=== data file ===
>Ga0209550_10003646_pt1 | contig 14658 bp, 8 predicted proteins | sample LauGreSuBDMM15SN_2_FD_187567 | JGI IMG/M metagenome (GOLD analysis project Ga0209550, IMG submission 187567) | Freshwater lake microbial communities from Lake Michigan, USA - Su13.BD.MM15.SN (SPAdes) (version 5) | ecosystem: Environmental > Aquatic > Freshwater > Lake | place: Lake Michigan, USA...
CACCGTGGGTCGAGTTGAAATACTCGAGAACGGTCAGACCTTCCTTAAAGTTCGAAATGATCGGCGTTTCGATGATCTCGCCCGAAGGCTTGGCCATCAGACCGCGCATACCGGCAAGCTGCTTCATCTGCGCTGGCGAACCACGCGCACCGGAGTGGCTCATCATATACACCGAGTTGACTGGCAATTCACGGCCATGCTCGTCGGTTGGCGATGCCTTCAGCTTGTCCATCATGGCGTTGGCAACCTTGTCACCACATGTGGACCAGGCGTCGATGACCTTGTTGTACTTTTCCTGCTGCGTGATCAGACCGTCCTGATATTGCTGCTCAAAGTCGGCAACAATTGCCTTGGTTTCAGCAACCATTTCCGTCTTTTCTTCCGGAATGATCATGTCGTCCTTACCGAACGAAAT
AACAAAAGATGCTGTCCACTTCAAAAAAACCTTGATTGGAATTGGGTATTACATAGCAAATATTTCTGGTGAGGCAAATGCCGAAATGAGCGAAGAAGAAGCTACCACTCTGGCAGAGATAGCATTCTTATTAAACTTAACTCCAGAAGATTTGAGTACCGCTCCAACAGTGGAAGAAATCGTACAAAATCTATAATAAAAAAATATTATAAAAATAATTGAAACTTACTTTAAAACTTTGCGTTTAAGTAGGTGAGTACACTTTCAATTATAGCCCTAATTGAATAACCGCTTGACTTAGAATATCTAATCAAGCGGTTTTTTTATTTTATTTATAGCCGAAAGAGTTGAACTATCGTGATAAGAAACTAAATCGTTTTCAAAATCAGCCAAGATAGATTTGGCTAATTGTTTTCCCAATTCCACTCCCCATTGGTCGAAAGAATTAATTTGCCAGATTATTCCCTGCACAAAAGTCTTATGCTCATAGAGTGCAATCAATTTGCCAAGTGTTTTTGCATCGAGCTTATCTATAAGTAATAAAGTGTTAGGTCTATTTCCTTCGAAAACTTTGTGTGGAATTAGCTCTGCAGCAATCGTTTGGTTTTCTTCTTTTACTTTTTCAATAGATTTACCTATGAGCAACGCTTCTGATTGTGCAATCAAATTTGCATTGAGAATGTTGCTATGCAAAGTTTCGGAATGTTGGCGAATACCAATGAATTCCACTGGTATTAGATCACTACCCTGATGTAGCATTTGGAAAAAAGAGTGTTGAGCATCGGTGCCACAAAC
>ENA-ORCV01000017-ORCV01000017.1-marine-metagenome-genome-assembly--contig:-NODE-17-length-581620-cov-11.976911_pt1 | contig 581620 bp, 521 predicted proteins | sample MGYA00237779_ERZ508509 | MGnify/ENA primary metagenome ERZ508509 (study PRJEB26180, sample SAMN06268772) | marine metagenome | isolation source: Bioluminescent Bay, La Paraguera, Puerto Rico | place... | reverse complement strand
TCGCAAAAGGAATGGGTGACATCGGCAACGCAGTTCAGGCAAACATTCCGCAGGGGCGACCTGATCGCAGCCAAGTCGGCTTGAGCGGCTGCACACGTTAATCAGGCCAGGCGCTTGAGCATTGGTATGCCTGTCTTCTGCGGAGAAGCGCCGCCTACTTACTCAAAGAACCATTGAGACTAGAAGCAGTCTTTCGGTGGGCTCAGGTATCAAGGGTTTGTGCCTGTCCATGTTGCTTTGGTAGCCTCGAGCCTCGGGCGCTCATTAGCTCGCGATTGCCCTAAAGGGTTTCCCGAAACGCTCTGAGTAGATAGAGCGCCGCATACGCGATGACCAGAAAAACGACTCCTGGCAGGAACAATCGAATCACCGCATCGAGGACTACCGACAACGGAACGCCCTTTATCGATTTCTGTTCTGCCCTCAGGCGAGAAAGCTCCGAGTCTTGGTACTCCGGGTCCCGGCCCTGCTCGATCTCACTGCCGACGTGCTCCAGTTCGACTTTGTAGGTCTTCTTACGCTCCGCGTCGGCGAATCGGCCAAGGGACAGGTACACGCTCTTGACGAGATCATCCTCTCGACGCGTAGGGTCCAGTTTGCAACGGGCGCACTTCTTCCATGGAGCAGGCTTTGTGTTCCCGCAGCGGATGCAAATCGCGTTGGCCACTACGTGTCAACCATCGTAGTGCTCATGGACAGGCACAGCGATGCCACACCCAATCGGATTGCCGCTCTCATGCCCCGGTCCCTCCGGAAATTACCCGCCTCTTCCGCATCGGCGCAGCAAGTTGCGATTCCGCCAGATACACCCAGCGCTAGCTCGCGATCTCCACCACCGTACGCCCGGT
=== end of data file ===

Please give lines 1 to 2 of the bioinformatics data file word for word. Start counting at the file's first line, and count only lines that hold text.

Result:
>Ga0209550_10003646_pt1 | contig 14658 bp, 8 predicted proteins | sample LauGreSuBDMM15SN_2_FD_187567 | JGI IMG/M metagenome (GOLD analysis project Ga0209550, IMG submission 187567) | Freshwater lake microbial communities from Lake Michigan, USA - Su13.BD.MM15.SN (SPAdes) (version 5) | ecosystem: Environmental > Aquatic > Freshwater > Lake | place: Lake Michigan, USA...
CACCGTGGGTCGAGTTGAAATACTCGAGAACGGTCAGACCTTCCTTAAAGTTCGAAATGATCGGCGTTTCGATGATCTCGCCCGAAGGCTTGGCCATCAGACCGCGCATACCGGCAAGCTGCTTCATCTGCGCTGGCGAACCACGCGCACCGGAGTGGCTCATCATATACACCGAGTTGACTGGCAATTCACGGCCATGCTCGTCGGTTGGCGATGCCTTCAGCTTGTCCATCATGGCGTTGGCAACCTTGTCACCACATGTGGACCAGGCGTCGATGACCTTGTTGTACTTTTCCTGCTGCGTGATCAGACCGTCCTGATATTGCTGCTCAAAGTCGGCAACAATTGCCTTGGTTTCAGCAACCATTTCCGTCTTTTCTTCCGGAATGATCATGTCGTCCTTACCGAACGAAAT